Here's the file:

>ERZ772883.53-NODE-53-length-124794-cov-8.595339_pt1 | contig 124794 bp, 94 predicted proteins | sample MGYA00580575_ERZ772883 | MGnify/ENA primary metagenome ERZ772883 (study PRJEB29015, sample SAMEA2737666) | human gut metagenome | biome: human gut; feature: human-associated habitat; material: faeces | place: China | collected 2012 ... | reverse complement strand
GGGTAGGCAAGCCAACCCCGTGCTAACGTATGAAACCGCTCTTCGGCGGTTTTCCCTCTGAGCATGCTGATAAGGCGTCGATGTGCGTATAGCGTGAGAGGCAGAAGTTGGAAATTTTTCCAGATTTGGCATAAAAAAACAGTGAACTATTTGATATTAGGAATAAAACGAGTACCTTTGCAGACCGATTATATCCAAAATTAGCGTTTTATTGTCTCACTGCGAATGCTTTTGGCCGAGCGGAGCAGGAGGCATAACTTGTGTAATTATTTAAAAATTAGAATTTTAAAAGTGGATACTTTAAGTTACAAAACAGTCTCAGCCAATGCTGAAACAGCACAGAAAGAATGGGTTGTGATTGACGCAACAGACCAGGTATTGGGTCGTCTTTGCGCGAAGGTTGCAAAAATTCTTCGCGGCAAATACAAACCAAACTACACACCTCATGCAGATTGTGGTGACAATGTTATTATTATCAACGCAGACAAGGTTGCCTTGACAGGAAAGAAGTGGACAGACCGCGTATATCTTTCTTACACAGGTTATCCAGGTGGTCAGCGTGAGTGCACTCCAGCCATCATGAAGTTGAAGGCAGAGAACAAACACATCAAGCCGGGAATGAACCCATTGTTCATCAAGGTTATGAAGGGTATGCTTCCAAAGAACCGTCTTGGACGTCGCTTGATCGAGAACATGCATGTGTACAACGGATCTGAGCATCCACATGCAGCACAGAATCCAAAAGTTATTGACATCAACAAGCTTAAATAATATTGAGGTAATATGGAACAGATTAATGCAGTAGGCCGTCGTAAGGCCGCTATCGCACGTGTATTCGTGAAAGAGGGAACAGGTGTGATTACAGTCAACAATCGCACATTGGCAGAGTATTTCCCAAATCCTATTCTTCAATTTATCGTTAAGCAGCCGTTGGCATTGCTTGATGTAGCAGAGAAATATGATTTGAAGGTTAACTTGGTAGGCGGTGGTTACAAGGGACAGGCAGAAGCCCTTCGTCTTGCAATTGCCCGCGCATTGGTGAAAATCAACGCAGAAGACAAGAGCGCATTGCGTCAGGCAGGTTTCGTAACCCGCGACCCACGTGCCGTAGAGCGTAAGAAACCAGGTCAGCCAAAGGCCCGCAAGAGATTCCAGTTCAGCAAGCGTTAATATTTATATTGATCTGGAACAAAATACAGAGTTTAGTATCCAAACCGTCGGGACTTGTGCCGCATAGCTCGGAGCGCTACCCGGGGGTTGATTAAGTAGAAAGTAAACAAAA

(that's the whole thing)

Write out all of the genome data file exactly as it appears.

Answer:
>ERZ772883.53-NODE-53-length-124794-cov-8.595339_pt1 | contig 124794 bp, 94 predicted proteins | sample MGYA00580575_ERZ772883 | MGnify/ENA primary metagenome ERZ772883 (study PRJEB29015, sample SAMEA2737666) | human gut metagenome | biome: human gut; feature: human-associated habitat; material: faeces | place: China | collected 2012 ... | reverse complement strand
GGGTAGGCAAGCCAACCCCGTGCTAACGTATGAAACCGCTCTTCGGCGGTTTTCCCTCTGAGCATGCTGATAAGGCGTCGATGTGCGTATAGCGTGAGAGGCAGAAGTTGGAAATTTTTCCAGATTTGGCATAAAAAAACAGTGAACTATTTGATATTAGGAATAAAACGAGTACCTTTGCAGACCGATTATATCCAAAATTAGCGTTTTATTGTCTCACTGCGAATGCTTTTGGCCGAGCGGAGCAGGAGGCATAACTTGTGTAATTATTTAAAAATTAGAATTTTAAAAGTGGATACTTTAAGTTACAAAACAGTCTCAGCCAATGCTGAAACAGCACAGAAAGAATGGGTTGTGATTGACGCAACAGACCAGGTATTGGGTCGTCTTTGCGCGAAGGTTGCAAAAATTCTTCGCGGCAAATACAAACCAAACTACACACCTCATGCAGATTGTGGTGACAATGTTATTATTATCAACGCAGACAAGGTTGCCTTGACAGGAAAGAAGTGGACAGACCGCGTATATCTTTCTTACACAGGTTATCCAGGTGGTCAGCGTGAGTGCACTCCAGCCATCATGAAGTTGAAGGCAGAGAACAAACACATCAAGCCGGGAATGAACCCATTGTTCATCAAGGTTATGAAGGGTATGCTTCCAAAGAACCGTCTTGGACGTCGCTTGATCGAGAACATGCATGTGTACAACGGATCTGAGCATCCACATGCAGCACAGAATCCAAAAGTTATTGACATCAACAAGCTTAAATAATATTGAGGTAATATGGAACAGATTAATGCAGTAGGCCGTCGTAAGGCCGCTATCGCACGTGTATTCGTGAAAGAGGGAACAGGTGTGATTACAGTCAACAATCGCACATTGGCAGAGTATTTCCCAAATCCTATTCTTCAATTTATCGTTAAGCAGCCGTTGGCATTGCTTGATGTAGCAGAGAAATATGATTTGAAGGTTAACTTGGTAGGCGGTGGTTACAAGGGACAGGCAGAAGCCCTTCGTCTTGCAATTGCCCGCGCATTGGTGAAAATCAACGCAGAAGACAAGAGCGCATTGCGTCAGGCAGGTTTCGTAACCCGCGACCCACGTGCCGTAGAGCGTAAGAAACCAGGTCAGCCAAAGGCCCGCAAGAGATTCCAGTTCAGCAAGCGTTAATATTTATATTGATCTGGAACAAAATACAGAGTTTAGTATCCAAACCGTCGGGACTTGTGCCGCATAGCTCGGAGCGCTACCCGGGGGTTGATTAAGTAGAAAGTAAACAAAA